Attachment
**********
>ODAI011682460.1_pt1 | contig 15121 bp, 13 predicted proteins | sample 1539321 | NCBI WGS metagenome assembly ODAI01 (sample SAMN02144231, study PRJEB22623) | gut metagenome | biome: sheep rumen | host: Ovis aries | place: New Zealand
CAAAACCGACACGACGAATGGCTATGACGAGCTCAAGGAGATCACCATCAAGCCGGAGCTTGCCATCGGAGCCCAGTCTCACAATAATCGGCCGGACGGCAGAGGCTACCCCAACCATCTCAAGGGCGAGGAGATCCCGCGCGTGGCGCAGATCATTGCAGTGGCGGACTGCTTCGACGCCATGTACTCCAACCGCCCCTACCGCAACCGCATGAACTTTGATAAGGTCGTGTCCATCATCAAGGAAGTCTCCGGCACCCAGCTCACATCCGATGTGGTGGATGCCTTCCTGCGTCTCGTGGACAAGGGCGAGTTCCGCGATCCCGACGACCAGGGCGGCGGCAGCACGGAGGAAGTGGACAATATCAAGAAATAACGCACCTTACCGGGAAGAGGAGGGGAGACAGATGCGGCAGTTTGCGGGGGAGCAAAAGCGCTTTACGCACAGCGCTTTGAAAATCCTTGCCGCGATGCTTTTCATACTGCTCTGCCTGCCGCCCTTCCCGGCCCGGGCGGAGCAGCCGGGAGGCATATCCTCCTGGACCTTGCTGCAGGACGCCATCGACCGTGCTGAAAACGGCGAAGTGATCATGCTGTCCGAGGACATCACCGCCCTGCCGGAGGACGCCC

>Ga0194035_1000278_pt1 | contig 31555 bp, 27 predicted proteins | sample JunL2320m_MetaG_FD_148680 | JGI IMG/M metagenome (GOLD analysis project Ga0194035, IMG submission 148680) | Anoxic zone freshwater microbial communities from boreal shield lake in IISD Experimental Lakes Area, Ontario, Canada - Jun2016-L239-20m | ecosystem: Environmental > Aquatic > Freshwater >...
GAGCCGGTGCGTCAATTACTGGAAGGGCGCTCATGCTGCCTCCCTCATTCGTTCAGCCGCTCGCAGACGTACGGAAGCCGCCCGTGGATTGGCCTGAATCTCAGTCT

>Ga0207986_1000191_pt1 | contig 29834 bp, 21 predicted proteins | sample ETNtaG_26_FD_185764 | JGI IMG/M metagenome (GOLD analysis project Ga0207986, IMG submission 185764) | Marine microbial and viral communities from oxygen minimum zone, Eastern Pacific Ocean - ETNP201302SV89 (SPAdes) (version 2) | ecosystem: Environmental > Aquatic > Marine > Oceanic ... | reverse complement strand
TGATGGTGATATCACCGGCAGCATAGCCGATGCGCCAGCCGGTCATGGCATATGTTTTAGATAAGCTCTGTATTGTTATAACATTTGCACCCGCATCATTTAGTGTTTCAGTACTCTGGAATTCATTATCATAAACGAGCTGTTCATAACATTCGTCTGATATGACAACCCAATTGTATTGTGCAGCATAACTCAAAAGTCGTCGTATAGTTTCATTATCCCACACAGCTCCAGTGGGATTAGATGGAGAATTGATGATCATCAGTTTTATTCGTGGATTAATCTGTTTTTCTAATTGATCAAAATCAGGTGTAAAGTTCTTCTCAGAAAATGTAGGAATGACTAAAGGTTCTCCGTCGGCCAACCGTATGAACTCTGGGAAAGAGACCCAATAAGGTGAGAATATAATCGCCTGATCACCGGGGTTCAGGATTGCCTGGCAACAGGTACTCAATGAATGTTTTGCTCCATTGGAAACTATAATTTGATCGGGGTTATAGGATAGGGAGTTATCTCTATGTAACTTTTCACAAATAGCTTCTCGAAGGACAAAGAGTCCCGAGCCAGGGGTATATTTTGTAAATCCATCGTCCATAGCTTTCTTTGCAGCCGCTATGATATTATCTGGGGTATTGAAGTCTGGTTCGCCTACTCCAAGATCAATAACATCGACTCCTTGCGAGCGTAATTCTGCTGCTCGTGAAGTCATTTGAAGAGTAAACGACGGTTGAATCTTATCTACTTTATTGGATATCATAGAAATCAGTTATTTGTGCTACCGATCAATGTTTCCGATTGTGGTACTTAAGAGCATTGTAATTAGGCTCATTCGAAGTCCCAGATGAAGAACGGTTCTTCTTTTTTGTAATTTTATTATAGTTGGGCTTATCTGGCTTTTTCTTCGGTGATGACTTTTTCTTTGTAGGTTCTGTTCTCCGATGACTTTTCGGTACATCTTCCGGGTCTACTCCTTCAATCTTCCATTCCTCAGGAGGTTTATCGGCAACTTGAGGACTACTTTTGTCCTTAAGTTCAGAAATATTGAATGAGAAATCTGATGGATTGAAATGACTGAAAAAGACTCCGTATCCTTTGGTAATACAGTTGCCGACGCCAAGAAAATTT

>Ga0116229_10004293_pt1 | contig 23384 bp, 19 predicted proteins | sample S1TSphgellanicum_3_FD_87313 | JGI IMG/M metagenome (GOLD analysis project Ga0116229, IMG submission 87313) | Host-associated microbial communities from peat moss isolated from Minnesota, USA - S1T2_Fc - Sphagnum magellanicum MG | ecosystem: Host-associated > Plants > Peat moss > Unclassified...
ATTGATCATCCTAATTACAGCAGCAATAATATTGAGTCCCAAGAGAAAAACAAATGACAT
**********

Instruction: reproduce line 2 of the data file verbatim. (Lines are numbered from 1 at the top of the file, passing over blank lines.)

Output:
CAAAACCGACACGACGAATGGCTATGACGAGCTCAAGGAGATCACCATCAAGCCGGAGCTTGCCATCGGAGCCCAGTCTCACAATAATCGGCCGGACGGCAGAGGCTACCCCAACCATCTCAAGGGCGAGGAGATCCCGCGCGTGGCGCAGATCATTGCAGTGGCGGACTGCTTCGACGCCATGTACTCCAACCGCCCCTACCGCAACCGCATGAACTTTGATAAGGTCGTGTCCATCATCAAGGAAGTCTCCGGCACCCAGCTCACATCCGATGTGGTGGATGCCTTCCTGCGTCTCGTGGACAAGGGCGAGTTCCGCGATCCCGACGACCAGGGCGGCGGCAGCACGGAGGAAGTGGACAATATCAAGAAATAACGCACCTTACCGGGAAGAGGAGGGGAGACAGATGCGGCAGTTTGCGGGGGAGCAAAAGCGCTTTACGCACAGCGCTTTGAAAATCCTTGCCGCGATGCTTTTCATACTGCTCTGCCTGCCGCCCTTCCCGGCCCGGGCGGAGCAGCCGGGAGGCATATCCTCCTGGACCTTGCTGCAGGACGCCATCGACCGTGCTGAAAACGGCGAAGTGATCATGCTGTCCGAGGACATCACCGCCCTGCCGGAGGACGCCC